I picked up The New York Times recently and was startled by the headline, "With Iraqis' Arrest in Finland, Atrocity Has Distant Fallout."
It made me think once again about how the chaos in the Middle East, the ongoing rise of terrorism, and the vast displacement of millions of people are increasingly part of our lives, no matter where we live.
According to the story, identical twins accused of shooting eleven people as part of a 2014 massacre in Tikrit, Saddam Hussein's hometown, somehow joined the exodus of refugees from Iraq and Syria. The pair made their way to Finland, presumably across Eastern Europe, where they eventually settled in the small town of Forsaa before being apprehended.
A world in chaos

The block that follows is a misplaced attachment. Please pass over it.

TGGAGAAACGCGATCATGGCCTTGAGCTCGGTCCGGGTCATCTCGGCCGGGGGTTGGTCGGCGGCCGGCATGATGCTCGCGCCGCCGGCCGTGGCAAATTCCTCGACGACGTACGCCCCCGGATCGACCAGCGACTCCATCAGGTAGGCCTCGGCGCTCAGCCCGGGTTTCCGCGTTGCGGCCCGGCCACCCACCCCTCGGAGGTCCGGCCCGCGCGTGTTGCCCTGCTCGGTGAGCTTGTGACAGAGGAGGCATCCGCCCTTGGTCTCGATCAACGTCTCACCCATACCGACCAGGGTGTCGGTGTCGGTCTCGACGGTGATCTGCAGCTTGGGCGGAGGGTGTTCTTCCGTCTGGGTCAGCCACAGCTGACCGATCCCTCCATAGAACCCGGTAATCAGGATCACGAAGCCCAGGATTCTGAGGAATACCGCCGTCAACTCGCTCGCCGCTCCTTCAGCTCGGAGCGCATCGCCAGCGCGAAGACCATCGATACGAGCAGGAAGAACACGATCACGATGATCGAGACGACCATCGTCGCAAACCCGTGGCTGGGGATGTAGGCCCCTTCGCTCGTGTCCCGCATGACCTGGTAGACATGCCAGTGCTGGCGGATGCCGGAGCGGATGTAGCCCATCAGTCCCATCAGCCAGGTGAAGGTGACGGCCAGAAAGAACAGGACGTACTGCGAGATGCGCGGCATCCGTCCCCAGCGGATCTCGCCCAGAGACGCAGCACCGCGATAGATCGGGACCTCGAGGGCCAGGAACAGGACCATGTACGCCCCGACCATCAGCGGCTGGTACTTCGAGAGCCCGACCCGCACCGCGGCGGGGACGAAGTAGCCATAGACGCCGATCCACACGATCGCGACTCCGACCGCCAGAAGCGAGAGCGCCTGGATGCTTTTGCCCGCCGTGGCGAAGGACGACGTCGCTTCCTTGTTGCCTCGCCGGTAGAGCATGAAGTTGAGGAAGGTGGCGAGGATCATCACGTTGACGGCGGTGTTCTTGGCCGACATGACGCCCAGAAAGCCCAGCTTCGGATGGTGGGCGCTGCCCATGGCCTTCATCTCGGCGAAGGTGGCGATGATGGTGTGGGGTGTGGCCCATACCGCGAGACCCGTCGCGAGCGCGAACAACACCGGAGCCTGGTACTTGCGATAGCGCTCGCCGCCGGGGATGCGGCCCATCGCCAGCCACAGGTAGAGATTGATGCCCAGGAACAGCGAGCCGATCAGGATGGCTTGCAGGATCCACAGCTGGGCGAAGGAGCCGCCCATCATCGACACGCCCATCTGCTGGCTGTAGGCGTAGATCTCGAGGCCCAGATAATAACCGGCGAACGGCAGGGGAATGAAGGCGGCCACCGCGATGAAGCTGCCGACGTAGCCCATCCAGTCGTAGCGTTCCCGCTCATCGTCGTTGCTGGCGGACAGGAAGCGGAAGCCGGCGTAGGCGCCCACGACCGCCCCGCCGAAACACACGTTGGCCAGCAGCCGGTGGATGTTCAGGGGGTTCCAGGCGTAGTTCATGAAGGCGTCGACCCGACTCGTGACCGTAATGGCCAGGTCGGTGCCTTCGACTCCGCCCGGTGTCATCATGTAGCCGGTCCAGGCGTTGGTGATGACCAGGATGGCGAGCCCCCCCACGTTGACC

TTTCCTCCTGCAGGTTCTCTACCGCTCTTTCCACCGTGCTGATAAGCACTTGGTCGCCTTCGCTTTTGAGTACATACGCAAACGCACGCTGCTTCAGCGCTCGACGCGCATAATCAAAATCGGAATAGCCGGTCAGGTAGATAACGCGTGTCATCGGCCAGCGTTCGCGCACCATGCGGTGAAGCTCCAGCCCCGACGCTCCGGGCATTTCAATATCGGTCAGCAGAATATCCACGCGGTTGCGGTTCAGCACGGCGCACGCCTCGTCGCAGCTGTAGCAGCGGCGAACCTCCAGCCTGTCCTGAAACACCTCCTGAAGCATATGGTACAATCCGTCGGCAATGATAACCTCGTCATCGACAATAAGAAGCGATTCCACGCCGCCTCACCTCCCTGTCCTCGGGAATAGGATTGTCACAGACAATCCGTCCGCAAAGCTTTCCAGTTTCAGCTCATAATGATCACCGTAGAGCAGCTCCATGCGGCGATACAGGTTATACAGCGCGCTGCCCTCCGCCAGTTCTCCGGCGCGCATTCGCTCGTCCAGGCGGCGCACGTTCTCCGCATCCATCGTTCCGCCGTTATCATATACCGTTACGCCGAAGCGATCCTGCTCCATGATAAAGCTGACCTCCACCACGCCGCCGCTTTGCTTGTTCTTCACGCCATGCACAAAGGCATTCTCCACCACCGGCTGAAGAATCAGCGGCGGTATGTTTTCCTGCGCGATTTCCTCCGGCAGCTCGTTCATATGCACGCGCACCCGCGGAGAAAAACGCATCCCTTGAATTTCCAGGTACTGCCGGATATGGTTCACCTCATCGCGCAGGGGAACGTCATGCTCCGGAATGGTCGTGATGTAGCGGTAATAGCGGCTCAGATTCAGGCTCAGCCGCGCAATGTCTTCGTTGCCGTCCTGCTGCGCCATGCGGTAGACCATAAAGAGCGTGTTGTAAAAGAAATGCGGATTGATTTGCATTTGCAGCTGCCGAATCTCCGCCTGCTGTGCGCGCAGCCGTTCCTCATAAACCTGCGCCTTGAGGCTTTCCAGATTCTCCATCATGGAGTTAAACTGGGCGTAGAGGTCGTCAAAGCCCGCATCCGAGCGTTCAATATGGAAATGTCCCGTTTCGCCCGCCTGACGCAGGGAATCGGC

After more than a decade of war and civil unrest in much of the Middle East, the more than 10 million refugees from the region have joined with the 50 million other refugees worldwide to create a global humanitarian crisis that threatens to destabilize countries, inflame nationalist sentiments, and place millions of people in limbo for months, if not years, in barely adequate living conditions.
And behind all of this is the fear, in many countries, that among new and established immigrant populations are terrorists who may be plotting more heinous crimes like those that just occurred in Brussels, or the events that traumatized Paris twice in 2015.
When we are constantly bombarded by stories about the crisis, it is all too easy to become inured to the waves of people fleeing war and poverty — until we are jolted out of our complacency by the image of a drowning child, or by rhetoric that smacks of Germany in the 1930s.
But it is also shocking when an art critic for Blouin Artinfo, writing about the worst art world moments of 2015, can say — whether in earnest or ironically — "Anyone asking what contemporary art can do about the refugee crisis: Hey, you know what contemporary art can do about the refugee crisis? Pretty much nothing. So let's move on!"
That is not my take.